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Universities Set To Drop Unattractive Courses in an African Country

Universities in an African Country are set to drop unattractive courses in the schools as the government pushes for new reforms.

Universities in Kenya are set to drop unattractive courses in the schools as government push for new reforms.

Rotich indicates a strong possibility that the government aims to close some higher learning institutions.

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Public universities might lay off thousands of staff as President William Ruto and Vice Chancellors have agreed to eliminate programs that lack student interest.

The Standard reports that a meeting at State House in Nairobi on Tuesday resolved to drop certain academic programs and transfer others to universities that specialize in those fields.

This reorganization could lead to job cuts as Ruto implements his reform plan to downsize universities.

The Ministry of Education wants universities to renew course approvals every six years, similar to a 2018 proposal by the late Education Cabinet Secretary George Magoha to merge universities and eliminate unresponsive courses.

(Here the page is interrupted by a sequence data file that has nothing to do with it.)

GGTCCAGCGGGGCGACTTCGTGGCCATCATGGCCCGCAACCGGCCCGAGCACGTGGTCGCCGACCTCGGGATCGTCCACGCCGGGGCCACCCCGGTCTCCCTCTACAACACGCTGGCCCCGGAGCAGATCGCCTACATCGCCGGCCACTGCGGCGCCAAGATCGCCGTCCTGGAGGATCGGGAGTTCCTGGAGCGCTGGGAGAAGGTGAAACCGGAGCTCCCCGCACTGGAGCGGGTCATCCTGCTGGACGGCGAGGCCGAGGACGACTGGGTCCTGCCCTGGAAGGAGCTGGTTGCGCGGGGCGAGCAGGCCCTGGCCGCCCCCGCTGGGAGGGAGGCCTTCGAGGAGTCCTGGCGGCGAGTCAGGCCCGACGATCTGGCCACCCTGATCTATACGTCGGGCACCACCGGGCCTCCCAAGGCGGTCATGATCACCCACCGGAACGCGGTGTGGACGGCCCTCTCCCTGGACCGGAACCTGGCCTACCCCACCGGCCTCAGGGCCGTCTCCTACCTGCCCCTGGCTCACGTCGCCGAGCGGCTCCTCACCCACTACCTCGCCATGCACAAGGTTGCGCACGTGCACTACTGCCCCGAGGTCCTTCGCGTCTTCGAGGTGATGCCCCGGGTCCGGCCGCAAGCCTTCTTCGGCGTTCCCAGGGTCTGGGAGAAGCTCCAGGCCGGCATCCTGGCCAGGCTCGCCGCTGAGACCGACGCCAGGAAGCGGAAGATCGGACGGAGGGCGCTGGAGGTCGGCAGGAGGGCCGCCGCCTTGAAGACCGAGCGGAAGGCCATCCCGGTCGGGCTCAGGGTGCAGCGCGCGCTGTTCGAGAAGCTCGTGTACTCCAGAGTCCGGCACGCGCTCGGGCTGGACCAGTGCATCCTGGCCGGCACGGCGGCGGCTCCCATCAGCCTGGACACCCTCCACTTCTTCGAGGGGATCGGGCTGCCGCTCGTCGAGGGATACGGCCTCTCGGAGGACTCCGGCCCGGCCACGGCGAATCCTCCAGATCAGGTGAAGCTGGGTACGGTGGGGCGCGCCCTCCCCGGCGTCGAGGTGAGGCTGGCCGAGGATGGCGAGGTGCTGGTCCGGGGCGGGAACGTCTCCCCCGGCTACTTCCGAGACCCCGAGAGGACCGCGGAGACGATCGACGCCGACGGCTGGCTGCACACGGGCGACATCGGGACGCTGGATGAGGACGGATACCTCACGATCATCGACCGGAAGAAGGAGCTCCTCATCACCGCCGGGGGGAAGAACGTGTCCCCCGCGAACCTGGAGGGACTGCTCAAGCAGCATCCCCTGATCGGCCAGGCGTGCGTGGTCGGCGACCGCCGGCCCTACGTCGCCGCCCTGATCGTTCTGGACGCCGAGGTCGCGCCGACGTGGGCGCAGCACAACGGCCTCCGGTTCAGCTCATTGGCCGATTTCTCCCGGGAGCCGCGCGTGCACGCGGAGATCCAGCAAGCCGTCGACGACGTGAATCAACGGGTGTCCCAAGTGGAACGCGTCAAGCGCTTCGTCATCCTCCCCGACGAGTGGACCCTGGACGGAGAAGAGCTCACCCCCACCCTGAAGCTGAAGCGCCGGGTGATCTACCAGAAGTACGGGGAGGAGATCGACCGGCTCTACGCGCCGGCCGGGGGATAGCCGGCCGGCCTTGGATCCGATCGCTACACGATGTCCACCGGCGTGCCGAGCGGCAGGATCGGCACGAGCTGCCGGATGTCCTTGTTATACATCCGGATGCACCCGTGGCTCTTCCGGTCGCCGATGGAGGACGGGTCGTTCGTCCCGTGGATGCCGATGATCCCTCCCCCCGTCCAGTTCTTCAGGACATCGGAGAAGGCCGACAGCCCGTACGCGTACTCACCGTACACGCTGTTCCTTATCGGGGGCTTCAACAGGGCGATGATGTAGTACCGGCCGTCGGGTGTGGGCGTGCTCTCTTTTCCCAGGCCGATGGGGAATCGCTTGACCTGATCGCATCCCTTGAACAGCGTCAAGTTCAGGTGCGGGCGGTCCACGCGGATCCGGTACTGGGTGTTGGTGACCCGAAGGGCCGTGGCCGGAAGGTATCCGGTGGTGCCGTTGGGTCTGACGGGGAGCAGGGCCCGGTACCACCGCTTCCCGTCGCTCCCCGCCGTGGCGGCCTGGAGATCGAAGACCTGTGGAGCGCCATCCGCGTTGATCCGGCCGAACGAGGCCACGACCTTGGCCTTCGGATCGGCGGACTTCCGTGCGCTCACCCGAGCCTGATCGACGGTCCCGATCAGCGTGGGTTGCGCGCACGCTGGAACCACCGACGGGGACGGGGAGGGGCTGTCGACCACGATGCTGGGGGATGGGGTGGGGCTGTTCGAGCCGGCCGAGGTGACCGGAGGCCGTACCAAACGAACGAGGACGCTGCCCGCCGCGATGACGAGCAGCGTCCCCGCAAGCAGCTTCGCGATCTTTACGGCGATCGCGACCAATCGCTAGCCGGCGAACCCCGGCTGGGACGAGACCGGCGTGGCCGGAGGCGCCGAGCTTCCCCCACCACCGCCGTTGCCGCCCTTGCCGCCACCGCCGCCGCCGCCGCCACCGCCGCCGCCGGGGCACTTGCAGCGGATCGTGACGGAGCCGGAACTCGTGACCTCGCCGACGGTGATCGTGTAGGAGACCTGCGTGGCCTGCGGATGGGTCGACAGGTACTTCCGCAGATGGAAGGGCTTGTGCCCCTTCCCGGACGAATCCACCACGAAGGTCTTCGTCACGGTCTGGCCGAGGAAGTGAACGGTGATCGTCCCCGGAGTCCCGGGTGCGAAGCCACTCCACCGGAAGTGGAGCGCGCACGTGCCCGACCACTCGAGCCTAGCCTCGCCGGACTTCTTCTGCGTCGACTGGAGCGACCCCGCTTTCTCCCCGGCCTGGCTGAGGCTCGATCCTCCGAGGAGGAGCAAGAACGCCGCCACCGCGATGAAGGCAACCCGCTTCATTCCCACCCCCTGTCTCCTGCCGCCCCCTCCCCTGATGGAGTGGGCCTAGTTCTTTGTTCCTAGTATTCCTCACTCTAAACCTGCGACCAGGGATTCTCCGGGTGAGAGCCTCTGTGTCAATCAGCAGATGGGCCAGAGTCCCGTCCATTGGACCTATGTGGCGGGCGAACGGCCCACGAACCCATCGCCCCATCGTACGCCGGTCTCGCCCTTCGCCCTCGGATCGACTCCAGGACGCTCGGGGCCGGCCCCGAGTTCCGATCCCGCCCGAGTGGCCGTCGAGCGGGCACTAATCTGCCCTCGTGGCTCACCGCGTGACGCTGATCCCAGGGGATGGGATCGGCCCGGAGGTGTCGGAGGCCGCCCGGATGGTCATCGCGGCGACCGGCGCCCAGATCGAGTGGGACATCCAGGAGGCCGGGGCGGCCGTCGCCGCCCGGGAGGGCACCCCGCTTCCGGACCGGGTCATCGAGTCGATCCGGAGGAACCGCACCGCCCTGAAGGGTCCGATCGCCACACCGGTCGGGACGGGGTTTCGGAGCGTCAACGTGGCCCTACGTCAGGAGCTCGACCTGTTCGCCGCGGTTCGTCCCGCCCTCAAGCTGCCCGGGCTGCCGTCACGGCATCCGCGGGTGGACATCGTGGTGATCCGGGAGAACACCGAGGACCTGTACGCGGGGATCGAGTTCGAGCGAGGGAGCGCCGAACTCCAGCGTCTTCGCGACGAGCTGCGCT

In the new reform agenda, universities and the State Department of Higher Education are tasked with identifying under-enrolled courses and consolidating them, leading to greater specialization.

Data from the Kenya Universities and Colleges Central Placement Service shows that over 100 courses attracted fewer than 10 students in the 2023 university placements, suggesting these programs might be cut.

Courses at risk include Food Security, Horticulture, Soil Science, Forestry, Dryland Agriculture, Biological Sciences, Geophysics and Mineralogy, Aquaculture and Fisheries Technology, and Environmental Chemistry. Programs that only attracted one student nationwide include Entrepreneurship and Small Business Management, Bachelor of Science in Networks and Communication Systems, Bachelor of Industrial Technology, Water Resource and Environmental Management, Environmental Resource Management, Library and Knowledge Management, and Bachelor of Arts in Chaplaincy.

The State House meeting also discussed changes to the student funding model. The current Differentiated Unit Cost (DUC) model pays up to 80% of student fees, with students covering the remaining 20%. However, the government has only been providing 42% of the DUC, resulting in a 38% shortfall for universities.

President Ruto pledged to increase the government’s contribution to 50% and directed Vice Chancellors to develop incentives to attract students to courses that will drive Kenya’s progress.

READ ALSO: Angry Kenya Student Stabs Ex-lover to death Inside Classroom


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